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You Visit Tour. Webb Lion Fountain. June 1 2017. Photo David B. Hollingsworth

ODU Awards Nearly 2,000 Degrees at Its 135th Commencement Exercises

By Joe Garvey

Nearly 2,000 bachelor's, master's and doctoral students received degrees in two ceremonies Saturday at Chartway Arena in the Ted Constant Convocation Center during Old Dominion University's 135th Commencement Exercises.

Two ODU alumni delivered remarks at the first graduation ceremonies at Chartway Arena in two years due to the pandemic.

At the 9 a.m. ceremony, Lt. Gen. Donna W. Martin '88, the 67th Inspector General of the U.S. Army, spoke to graduates of the Darden College of Education and Professional Studies, Batten College of Engineering and Technology, College of Sciences and School of Cybersecurity.

At the 2 p.m. ceremony, Scott Cooke '93, '96, group vice president and chief financial officer for Toyota Financial Services, spoke to graduates of the College of Arts and Letters, Strome College of Business and College of Health Sciences.

Brian O. Hemphill, Ph.D., presided over his first commencement exercises as ODU president.

"Throughout your personal and professional lives, you will have an opportunity to meet a diverse cross section of humanity," he told the graduates. "I am confident the world will find in you what they find in so many Monarchs: a dedication to lifelong learning, a champion of social justice and a passion for making a lasting impact and a positive difference in the lives of others.

"Your time at ODU developed your ability to listen with a critical ear and think with an open mind. This institution has prepared you for a life of service, not only to self and family, but to those in need.

"I am confident you will take your Monarch values with you on the journey ahead."

Austin Agho, provost and vice president for academic affairs, recognized the 535 distance learning students who earned degrees Saturday - 357 undergraduates, 161 master's students and 17 Ph.D.s.

Martin, who earned a Bachelor of Science in criminal justice from ODU, reflected on her graduation.

"It is such an honor for me to return to the place that was instrumental to my becoming," she said. "1988 seems so long ago. And, yet, when I look into the eyes of the class, I still see myself."

But she told the graduates that "my generation was not facing any of the challenges you will face when you step off this campus and begin to become."

She implored the graduates to be agents for change.

"No generation has been better positioned to be great warriors for justice and change," she said. "I've seen firsthand the power of a movement led by and for the next generation. Take the torch and leave your mark. Put your stake in the ground and build a future that you want and that you can believe in."

She cited the examples of Army Sergeant First Class Alwyn Cashe, Army Sergeant First Class Christopher Celiz and Army Master Sergeant Earl D. Plumlee, who were awarded the Congressional Medal of Honor last week by President Joe Biden.

"No one ever expects to become a Medal of Honor recipient," she said. "But each of you, in or out of uniform, may be called upon to make a difference. And if this world is going to get better, it's going to be up to you."

She also urged them to embrace rejection, saying, "It doesn't define who you are. It will be your perseverance and your tenacity that people will always remember."

She reminded the graduates, "It's not about you."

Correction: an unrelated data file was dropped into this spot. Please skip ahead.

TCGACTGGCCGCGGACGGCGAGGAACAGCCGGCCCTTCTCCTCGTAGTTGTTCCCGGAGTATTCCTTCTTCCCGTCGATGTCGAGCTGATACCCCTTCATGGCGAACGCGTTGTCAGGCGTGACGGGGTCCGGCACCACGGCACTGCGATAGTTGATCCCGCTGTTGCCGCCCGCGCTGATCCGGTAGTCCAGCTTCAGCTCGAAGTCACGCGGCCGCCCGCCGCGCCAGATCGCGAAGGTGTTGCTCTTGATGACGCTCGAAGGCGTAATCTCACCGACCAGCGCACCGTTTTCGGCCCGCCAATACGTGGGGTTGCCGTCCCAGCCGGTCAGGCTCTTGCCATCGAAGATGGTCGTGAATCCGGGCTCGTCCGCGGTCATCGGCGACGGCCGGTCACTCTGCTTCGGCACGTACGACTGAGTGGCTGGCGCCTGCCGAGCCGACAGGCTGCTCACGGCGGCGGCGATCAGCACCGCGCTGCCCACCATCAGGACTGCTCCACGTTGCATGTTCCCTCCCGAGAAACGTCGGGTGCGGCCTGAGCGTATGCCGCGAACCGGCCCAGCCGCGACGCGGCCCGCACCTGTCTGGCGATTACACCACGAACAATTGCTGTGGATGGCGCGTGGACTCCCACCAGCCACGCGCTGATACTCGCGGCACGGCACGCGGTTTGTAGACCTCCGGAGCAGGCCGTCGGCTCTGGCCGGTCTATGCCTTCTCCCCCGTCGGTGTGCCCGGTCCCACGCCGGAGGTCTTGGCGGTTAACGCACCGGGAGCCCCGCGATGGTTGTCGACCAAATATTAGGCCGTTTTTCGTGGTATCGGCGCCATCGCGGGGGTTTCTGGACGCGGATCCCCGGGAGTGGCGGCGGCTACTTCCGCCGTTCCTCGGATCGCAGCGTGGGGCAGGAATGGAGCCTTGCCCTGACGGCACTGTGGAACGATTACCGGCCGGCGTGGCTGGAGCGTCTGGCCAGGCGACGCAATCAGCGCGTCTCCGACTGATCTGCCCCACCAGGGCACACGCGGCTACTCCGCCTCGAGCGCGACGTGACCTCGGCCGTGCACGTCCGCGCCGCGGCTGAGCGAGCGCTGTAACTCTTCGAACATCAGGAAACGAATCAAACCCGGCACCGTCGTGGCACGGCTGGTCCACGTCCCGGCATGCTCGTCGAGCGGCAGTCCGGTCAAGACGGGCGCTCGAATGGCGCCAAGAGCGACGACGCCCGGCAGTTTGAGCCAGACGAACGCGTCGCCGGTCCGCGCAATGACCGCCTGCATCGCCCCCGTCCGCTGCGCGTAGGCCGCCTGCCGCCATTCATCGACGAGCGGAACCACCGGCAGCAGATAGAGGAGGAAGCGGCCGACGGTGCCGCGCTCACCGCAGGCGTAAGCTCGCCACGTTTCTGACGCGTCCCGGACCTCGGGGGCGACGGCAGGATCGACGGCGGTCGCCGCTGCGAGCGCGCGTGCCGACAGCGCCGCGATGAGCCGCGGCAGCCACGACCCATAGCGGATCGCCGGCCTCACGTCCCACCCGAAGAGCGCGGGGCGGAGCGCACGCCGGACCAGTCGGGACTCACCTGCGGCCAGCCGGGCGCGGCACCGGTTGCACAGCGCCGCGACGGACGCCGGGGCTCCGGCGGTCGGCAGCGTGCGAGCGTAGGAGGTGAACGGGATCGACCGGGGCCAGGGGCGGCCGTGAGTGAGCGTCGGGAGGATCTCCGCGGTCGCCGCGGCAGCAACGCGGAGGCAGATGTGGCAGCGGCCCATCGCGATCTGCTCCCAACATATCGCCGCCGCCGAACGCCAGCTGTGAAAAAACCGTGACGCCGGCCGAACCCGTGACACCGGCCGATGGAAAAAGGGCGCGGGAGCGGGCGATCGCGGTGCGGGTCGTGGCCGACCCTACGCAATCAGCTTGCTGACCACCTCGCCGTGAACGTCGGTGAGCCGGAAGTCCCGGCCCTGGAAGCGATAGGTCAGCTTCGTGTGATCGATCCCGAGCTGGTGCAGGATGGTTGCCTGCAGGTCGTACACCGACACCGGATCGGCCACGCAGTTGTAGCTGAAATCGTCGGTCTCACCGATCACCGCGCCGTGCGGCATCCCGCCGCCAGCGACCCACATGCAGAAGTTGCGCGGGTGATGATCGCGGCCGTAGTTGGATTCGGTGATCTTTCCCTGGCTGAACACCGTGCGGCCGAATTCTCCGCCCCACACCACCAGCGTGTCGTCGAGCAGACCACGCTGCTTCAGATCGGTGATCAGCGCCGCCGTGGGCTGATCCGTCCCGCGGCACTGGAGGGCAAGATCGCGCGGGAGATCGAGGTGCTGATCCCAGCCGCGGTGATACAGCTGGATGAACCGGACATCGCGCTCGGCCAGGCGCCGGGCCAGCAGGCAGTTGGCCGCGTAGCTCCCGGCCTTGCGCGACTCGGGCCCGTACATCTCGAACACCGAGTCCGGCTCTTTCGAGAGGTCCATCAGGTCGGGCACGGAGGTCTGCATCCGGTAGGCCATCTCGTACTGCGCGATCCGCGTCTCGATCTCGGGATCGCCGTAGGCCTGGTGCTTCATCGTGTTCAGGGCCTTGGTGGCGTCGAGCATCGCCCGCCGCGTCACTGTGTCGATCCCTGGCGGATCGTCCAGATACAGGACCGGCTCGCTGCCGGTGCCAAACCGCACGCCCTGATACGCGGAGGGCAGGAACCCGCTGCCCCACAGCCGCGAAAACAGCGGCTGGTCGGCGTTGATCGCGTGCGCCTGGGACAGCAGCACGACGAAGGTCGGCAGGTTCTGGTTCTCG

"I've learned that you're going to be happiest, just in my humble opinion, when you practice simple acts of selflessness," she said. "Be proud of your accomplishments, in as much as they are the reasons you can take a look around and say that you left things a little better than you found them."

Cooke, who earned his Bachelor of Science degree in finance and an MBA from ODU, recalled his graduation 25 years ago at Foreman Field - and the irony of his role in Saturday's ceremonies.

"It was a hot day outside and all I could think of was, 'Gosh I wish that old dude on the stage would hurry up and finish talking,'" he said. "'So that I can get my diploma, get the heck out of here and go celebrate.'

"So now I find myself in the precarious position of being that old dude on the stage."

Cooke, a Newport News native who graduated from the former Ferguson High School, came to ODU dreaming of playing baseball for the Monarchs. But after his hopes were derailed by arm injuries, "I figured out I should find the inside of a classroom a little more often."

As the graduates prepare to move on to the next phase of their lives, he urged them to be independent thinkers.

"Be a person who listens and a person who unites," he said, alluding to the negative effect technology and social media can have. "Don't be swayed by the loudest voice in the room, but rather by the most rational and compassionate of ideas."

He also encouraged them to not be afraid to take chances in pursuing their dreams.

"Winston Churchill once said, 'Never give up on something that you can't go a day without thinking about,'" Cooke said. "Find what you are most passionate about. That one thing that you can't go a single day without thinking about. And when you do find it, be willing to take risks to make it happen."

But mostly importantly, Cooke said that "the goal is to have a successful life, not a successful career."

For Cooke and his wife, an oncologist, that means making family (they have two sons) their primary focus despite their demanding jobs.

"Remember that your career is only a piece of your life," he said. "Make sure that you're very intentional with your time and that you spend it with purpose on the things that you love most in this world."

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